Remember to blot out the memory…
Exodus 17:14 Then YHWH said to Moses, “Inscribe this in a document as a reminder, and read it aloud to Joshua: I will utterly blot out the memory of Amalek from under heaven!”
Deuteronomy 25:17 Remember what Amalek did to you on your journey, after you left Egypt—18how, undeterred by fear of God, he surprised you on the march, when you were famished and weary, and cut down all the stragglers in your rear. 19Therefore… you shall blot out the memory of Amalek from under heaven. Do not forget!
When I twice wrote letters into Torahs, I performed the ritual of physically blotting out Amalek’s name (see above). I have read these verses repeatedly but they never spoke to me on a psychospiritual level. Until this morning.
For too many years, I have watched myself spend too much time focusing on what this or that person has “done” to me. Always, the person had issues that bled into my own experience: the ex-boyfriend who “done me wrong,” the ex-wife who never let go of her anger at my husband, the teacher who picked on students, the classmate who took up too much space in the room. As I’ve worked conscientiously on this issue, I’ve come to learn that–while the person might indeed be challenging, the amount of energy I expend is out of proportion to their actual impact on my life, and usually their behavior has nothing to do with me. Indeed the energy I spend there crowds out the veritable wealth of goodness in my life: the husband and daughter (and other family) who love me, the friends who sustain me, the congregants who share with me. This been such a recurring theme for me and so many people I know that I wrote a Kol Nidre sermon that suggested that we “not rent space” to someone like that in our heads, to try to focus on the good, and let the negative go.
Most recently, on resigning my position as rabbi to a wonderful community in order to try to restore my beloved daughter’s health, my blessing cup has overflowed with love expressed by the community, love that I send back to them. And yet a very small number of people have been—well, less than kind—and I have spent too much of my energy worrying about them. Sam and I have discussed evicting them from my head, so that I can focus on the gratitude I feel for the opportunity I have had to do what I trained to do, with wonderful, receptive, welcoming human beings.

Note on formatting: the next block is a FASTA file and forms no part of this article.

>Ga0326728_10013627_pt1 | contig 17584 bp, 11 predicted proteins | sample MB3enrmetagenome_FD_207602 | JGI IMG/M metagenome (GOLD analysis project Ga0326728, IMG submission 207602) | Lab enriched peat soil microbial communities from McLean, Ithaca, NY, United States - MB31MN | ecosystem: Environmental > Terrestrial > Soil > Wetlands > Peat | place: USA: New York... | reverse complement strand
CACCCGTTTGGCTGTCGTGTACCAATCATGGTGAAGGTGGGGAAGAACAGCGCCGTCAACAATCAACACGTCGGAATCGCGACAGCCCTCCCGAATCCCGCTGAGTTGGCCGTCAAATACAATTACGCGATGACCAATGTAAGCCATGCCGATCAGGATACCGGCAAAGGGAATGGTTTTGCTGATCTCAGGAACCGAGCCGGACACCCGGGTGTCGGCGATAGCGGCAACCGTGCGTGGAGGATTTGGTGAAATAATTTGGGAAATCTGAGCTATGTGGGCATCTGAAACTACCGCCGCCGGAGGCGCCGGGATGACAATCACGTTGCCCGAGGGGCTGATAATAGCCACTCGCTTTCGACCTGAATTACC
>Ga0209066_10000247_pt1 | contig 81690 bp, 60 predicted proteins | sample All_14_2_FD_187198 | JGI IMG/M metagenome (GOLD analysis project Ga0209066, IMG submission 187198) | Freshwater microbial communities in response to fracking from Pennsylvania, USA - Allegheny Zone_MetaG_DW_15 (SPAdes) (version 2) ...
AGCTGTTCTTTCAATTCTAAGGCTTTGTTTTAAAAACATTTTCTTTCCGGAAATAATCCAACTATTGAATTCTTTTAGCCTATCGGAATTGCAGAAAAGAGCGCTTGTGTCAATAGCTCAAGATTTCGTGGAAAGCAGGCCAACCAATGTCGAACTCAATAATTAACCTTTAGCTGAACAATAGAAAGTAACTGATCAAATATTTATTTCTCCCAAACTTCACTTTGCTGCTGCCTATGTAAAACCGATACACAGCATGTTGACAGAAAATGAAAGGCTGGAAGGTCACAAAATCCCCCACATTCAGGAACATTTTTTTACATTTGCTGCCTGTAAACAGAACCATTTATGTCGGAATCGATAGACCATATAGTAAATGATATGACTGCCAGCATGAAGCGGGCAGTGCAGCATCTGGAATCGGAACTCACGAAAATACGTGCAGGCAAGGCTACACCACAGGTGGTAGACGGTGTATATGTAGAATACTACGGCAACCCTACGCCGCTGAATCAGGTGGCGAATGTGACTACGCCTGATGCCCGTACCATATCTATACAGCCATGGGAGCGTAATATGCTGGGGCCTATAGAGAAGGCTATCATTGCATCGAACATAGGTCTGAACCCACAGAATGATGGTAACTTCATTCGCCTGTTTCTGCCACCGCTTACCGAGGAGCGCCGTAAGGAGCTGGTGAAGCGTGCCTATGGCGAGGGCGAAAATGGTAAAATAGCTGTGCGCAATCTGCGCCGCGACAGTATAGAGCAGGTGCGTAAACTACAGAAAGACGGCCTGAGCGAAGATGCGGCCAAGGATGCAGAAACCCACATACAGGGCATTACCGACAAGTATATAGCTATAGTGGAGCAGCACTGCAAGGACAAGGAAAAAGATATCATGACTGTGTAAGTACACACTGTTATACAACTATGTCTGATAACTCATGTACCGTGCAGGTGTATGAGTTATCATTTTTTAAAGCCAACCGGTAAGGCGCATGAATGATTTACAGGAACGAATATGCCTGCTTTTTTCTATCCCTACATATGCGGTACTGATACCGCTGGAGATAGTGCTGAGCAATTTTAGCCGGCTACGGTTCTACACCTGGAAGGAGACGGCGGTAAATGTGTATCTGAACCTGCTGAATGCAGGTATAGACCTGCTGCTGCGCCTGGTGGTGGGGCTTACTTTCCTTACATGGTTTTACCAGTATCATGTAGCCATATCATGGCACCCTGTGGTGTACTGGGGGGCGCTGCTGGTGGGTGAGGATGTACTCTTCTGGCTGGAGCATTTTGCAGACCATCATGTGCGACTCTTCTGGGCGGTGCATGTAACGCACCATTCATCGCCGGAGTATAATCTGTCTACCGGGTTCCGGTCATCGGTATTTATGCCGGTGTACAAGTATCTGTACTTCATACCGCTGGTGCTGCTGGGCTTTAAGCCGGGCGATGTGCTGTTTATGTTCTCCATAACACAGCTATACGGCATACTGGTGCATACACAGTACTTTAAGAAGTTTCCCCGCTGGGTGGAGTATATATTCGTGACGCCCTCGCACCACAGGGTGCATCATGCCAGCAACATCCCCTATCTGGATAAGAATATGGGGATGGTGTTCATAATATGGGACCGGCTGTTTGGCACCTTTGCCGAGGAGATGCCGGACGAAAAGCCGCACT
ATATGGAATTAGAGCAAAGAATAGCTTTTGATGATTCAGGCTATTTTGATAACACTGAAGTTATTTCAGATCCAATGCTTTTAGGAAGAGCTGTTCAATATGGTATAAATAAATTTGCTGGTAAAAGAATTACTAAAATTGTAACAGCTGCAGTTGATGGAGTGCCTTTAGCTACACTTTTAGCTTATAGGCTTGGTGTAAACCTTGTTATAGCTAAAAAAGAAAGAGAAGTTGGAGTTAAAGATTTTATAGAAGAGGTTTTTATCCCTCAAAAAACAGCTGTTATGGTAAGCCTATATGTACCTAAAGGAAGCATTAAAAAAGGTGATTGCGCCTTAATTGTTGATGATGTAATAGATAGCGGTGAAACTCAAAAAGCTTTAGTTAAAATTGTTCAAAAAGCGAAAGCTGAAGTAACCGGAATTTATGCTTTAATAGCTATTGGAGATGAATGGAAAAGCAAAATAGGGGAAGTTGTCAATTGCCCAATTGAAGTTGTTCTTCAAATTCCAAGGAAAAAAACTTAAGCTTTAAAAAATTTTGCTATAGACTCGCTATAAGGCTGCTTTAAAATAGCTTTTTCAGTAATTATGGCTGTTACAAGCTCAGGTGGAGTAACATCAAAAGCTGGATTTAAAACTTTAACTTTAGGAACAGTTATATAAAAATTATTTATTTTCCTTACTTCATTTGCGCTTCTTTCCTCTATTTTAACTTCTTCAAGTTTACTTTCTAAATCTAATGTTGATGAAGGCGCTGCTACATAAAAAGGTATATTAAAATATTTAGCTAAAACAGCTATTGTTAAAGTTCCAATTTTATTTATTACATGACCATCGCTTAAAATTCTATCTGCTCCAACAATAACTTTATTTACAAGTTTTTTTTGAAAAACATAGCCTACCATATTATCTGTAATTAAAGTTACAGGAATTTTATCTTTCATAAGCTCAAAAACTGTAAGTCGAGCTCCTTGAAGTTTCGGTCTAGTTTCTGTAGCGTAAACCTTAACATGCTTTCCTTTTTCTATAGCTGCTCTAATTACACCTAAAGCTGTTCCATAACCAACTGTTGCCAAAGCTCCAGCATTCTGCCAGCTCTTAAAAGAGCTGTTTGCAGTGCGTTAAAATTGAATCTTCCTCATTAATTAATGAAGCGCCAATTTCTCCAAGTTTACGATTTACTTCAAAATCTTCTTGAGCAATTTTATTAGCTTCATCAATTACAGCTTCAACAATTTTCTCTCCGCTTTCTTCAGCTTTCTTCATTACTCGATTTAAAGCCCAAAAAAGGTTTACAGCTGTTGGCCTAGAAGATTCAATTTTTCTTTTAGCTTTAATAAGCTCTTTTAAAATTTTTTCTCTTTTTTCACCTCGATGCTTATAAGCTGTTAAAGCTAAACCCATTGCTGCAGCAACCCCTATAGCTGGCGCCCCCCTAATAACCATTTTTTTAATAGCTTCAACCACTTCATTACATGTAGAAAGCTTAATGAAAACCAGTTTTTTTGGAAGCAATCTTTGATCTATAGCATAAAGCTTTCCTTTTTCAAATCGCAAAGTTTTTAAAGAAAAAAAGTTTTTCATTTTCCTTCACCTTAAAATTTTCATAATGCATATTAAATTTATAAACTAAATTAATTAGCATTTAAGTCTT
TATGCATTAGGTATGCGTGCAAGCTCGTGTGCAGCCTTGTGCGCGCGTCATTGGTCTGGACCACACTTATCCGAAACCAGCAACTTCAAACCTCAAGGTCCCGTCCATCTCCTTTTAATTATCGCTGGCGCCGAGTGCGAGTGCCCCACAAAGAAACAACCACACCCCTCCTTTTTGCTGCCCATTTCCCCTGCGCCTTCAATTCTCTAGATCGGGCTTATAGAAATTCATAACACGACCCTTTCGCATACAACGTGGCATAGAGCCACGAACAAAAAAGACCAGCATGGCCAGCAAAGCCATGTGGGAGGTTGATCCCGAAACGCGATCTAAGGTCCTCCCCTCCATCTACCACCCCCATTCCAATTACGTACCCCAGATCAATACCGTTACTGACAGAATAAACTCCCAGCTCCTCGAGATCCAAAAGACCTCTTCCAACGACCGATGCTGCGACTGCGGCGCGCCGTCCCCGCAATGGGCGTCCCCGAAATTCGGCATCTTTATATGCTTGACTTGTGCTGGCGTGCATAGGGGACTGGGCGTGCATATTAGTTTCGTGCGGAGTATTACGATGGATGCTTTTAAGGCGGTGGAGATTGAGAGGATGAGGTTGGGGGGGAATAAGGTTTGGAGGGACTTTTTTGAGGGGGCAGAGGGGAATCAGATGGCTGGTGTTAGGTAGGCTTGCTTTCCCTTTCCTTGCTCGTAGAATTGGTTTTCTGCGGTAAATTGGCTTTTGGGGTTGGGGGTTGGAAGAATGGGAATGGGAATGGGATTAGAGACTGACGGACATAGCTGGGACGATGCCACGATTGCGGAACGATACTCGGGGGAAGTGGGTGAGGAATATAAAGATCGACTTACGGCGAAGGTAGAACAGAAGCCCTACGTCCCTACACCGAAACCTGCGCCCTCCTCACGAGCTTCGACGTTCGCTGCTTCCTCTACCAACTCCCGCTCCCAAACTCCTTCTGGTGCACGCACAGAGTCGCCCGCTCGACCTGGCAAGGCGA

And then it hit me: THIS is what the Torah is teaching when it tells us to remember to blot out the name of Amalek. Amalek, the potential grandson of Esau (Gen. 36:12), the leader of the tribe that picked off and killed our most vulnerable while we were in the wilderness (Exodus 17:8), the embodiment of all that is hateful in the world, or the people who plague us… If we spend too much of our time dwelling on them, they crowd out the good in our lives and our ability to move forward. And sometimes we—certainly I—need to be reminded to concentrate on forgetting them.
The focus on the bad things in our lives may come from an evolutionary need to make sure we are attentive to danger: watch out for the person who is trying to harm you—with words or with actions. Pay attention; find your escape route.
But some of us spend more time noting danger than seeing the beauty of the world we live in, the love, the joy, the beautiful relationships. We need to consciously and mindfully remember to forget about the people who might have harmed us. We need help in reminding ourselves to let go of the worry, let go of the pain, wash that man/woman/person out of our hair and send them on their way. When the memories sweep over us, we need to remember to set them aside. We need to remember to forget.
Just a reminder.